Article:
New MINI Cooper gets petrol power and £22k starting price
British-built supermini boasts tech-centric cabin and lots of scope for customisation, but no manual gearbox
Spot of deja vu? You’re not wrong, because the all-electric version of the new MINI Cooper was unveiled last September at the Munich Motor Show, introducing the retro-inspired design and tech-centric interior of the new three-door hatch. But now it’s the petrol-powered model’s time to shine.
The petrol MINI Cooper doesn’t use the same platform as the MINI Cooper EV, but the dimensions are the same and the styling is nearly identical. There’s the new octagonal grille design and iconic circular headlights up front, while the rear features a set of customisable tail-lights connected by a black strip with ‘Cooper’ lettering across it.
Another classic MINI design trait is the wheels pushed out right to the edges of the car and the short bonnet, but you may also notice there’s no chrome on the new Cooper, contributing to the smart, clean look. There’s no longer a bonnet scoop on Cooper S models, either.
There are a few differences that distinguish the petrol models from the EV (other than the grille not being blanked off). The petrol Cooper has a clamshell bonnet line, more like the current car’s, and heavier use of black-plastic cladding along the sides and rear.
The interior, on the other hand, is identical to the EV’s, centred around an ultra-slim 9.4-inch OLED circular touchscreen that serves as both your instrument panel and infotainment display. The MINI does feature a bank of physical toggle switches below the touchscreen, where you’ll find the gear selector, start/stop key and a volume control.
Also located on the switch panel is the drive-mode selector, or ‘MINI Experience Modes’ as the brand now calls them. There’s a suite of seven modes to play with, including Core, Green and Go-Kart in place of the normal, eco and sport settings, plus more unique Personal, Vibrant, Timeless and Balance options. These do more than change the steering weight or throttle response; they also change the theme of the central display and which graphics are projected onto the dashboard.
Other technology on offer includes wireless Apple CarPlay and Android Auto smartphone connectivity, plus a virtual assistant, activated by saving “Hey MINI”, which is then represented on the screen by an avatar or MINI’s ‘digital companion’ Spike the dog.
The MINI Cooper’s 210 litres of boot space is on par with the current three-door hatch’s, and is expandable to 725 litres when the 60:40 split rear seats are folded down. If you need something a little more practical, a five-door version of the petrol MINI Cooper is due later this year.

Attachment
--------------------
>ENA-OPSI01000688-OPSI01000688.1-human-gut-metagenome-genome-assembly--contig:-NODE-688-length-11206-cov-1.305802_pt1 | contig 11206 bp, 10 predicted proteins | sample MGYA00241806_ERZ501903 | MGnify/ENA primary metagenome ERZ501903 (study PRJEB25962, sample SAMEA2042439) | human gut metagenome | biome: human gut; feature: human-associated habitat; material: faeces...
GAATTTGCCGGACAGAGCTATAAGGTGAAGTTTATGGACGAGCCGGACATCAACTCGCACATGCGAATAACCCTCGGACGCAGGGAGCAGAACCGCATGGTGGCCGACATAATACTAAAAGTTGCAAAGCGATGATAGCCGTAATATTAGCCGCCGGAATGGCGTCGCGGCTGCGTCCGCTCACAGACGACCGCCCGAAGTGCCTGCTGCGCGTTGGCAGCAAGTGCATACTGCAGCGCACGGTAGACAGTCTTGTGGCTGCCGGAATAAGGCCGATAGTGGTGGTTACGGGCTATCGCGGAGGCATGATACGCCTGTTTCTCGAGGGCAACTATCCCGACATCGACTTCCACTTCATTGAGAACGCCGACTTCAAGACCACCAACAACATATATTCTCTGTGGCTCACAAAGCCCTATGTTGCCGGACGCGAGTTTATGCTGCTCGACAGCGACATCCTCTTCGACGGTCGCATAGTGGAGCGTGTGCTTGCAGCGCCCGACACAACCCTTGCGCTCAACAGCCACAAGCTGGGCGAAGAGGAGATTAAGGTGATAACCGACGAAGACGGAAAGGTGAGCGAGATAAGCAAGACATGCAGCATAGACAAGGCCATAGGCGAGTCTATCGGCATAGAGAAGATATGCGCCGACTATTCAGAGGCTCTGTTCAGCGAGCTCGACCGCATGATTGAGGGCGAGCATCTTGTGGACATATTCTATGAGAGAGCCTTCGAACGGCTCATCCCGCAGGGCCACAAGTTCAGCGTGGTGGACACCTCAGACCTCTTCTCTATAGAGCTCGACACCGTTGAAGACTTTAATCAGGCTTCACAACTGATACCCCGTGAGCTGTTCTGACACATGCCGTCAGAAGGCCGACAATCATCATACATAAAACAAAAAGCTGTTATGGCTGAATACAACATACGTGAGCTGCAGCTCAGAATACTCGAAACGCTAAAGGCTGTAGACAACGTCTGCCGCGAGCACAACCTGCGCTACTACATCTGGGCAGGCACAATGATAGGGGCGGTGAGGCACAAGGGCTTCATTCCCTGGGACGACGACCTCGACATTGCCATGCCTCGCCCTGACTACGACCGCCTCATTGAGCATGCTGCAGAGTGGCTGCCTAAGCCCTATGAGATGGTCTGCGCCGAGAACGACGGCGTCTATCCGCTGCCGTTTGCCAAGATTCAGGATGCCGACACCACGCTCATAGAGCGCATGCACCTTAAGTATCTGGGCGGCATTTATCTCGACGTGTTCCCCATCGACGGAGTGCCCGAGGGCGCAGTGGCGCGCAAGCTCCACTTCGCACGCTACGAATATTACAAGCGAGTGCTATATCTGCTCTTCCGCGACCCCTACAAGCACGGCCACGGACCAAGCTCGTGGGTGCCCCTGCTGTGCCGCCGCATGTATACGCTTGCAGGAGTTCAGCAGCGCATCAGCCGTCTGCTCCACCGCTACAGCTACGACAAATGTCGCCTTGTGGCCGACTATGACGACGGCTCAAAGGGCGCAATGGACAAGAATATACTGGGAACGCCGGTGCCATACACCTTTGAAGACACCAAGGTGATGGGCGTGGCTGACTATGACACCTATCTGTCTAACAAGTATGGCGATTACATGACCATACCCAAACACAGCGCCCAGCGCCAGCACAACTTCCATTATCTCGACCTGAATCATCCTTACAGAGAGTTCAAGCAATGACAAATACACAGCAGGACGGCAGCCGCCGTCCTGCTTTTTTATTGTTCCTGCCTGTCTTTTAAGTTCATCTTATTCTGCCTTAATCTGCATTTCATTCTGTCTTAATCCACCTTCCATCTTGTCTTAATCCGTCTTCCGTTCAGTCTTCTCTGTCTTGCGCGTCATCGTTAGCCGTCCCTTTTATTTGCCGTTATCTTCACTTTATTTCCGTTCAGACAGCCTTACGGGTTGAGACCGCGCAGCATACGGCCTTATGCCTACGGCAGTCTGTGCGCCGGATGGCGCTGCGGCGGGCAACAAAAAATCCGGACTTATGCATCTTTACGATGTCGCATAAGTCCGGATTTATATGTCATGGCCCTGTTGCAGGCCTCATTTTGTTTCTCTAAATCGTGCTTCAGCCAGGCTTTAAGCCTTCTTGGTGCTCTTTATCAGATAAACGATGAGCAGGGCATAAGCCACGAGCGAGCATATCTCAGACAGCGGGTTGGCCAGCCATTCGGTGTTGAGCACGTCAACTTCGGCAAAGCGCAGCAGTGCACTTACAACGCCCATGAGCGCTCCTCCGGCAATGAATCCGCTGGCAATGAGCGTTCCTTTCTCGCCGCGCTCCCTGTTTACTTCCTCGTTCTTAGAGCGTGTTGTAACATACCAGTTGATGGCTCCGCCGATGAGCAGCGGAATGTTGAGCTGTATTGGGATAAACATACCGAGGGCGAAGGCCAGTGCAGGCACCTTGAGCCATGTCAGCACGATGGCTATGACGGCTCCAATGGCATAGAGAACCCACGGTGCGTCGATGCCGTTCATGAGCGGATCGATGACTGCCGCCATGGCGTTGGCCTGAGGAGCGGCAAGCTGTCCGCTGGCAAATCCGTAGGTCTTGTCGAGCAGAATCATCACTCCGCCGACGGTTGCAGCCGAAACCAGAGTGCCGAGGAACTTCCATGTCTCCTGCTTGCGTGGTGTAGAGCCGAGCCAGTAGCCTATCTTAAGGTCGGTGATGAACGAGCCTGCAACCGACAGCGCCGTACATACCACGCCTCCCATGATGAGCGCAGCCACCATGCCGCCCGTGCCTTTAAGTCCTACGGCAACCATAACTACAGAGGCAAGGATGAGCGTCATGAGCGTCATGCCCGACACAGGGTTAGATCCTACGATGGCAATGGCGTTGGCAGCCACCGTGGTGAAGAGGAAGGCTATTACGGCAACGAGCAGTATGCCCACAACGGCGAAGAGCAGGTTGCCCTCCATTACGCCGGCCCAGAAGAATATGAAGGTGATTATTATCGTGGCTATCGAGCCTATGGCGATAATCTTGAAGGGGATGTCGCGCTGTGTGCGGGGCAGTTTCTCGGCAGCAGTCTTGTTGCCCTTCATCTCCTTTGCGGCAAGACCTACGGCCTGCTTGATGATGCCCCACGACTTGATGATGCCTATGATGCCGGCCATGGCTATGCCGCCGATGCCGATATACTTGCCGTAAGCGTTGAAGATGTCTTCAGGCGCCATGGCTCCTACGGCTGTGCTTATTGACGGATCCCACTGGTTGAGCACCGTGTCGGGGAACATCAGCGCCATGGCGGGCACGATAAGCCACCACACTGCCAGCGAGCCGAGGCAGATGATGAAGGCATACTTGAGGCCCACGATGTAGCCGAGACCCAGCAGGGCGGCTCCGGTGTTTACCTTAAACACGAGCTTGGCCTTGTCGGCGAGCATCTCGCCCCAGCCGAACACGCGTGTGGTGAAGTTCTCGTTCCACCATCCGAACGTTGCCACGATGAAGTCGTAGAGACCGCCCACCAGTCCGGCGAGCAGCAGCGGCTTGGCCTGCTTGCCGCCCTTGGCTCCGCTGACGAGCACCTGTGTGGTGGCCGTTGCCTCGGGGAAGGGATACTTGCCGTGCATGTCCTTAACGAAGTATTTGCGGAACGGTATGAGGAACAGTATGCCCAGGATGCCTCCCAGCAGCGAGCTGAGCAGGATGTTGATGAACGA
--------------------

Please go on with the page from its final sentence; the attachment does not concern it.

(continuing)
One thing you’ll notice is missing from the cabin is a clutch pedal, because the MINI Cooper is available exclusively with a seven-speed dual-clutch automatic transmission.
There are at least two petrol engines to choose from. The entry-level Cooper C uses a 1.5-litre three-cylinder unit that produces 154bhp and 230Nm of torque. Meanwhile the Cooper S is powered by a 2.0-litre four-cylinder motor pumping out 201bhp and 300Nm, with the extra oomph cutting the MINI’s 0-62mph time down from 7.7 to 6.6 seconds.
Souped-up John Cooper Works versions of the new petrol MINI Cooper are also in the pipeline, and should be unveiled before the end of the year, but technical details are still under wraps for the time being.
The petrol MINI Cooper is available in the same three trim levels as the EV: Classic, Exclusive and Sport. Classic comes with LED Headlights, 16-inch alloy wheels, the circular OLED screen and plethora of MINI Experience Modes, sat-nav, rear-view camera, heated steering wheel, cruise control and safety features like lane-departure and ‘safe-exit’ warnings.
However Cooper S models in the same specification get slightly more kit, including adaptable front and rear light signatures, a wireless charging pad, a head-up display and heated front seats, plus 17-inch rims as standard.
Exclusive trim builds on the base spec by adding silver grille surround and logos, ‘Nightshade Blue’ upholstery, light grey knit dashboard and lidded storage box, and blue decorative dashboard strap. As its name suggests, Sport trim opts for a racier look, with new front and rear bumpers, a rear spoiler with airblades and 18-inch JCW alloy wheels. It goes beyond styling tweaks, though, adding upgraded sport brakes and sport transmission, plus shift paddles on the steering wheel.
This being a MINI, there’s lots of scope for customisation, with five exterior paints – including new Ocean Wave Green and Sunny Side Yellow – plus two contrasting roof colours and various alloy wheel designs to choose from.
Three options packs simply named level one, two and three are also offered. These include goodies like a 360-degree parking camera, panoramic two-part sunroof, Harman Kardon sound system and augmented-reality navigation system, to name but a few.
Prices for the new MINI Cooper C start from £22,300, rising to £26,700 for the more potent MINI Cooper S. MINI is taking orders now, with the first deliveries due this spring.
The new petrol-powered MINI Cooper will be built in the brand’s historic Oxford plant, while the all-electric model will be built in China initially, before joining its combustion-engined sibling in the British plant from 2026.
Click here to read our MINI Cooper SE prototype review....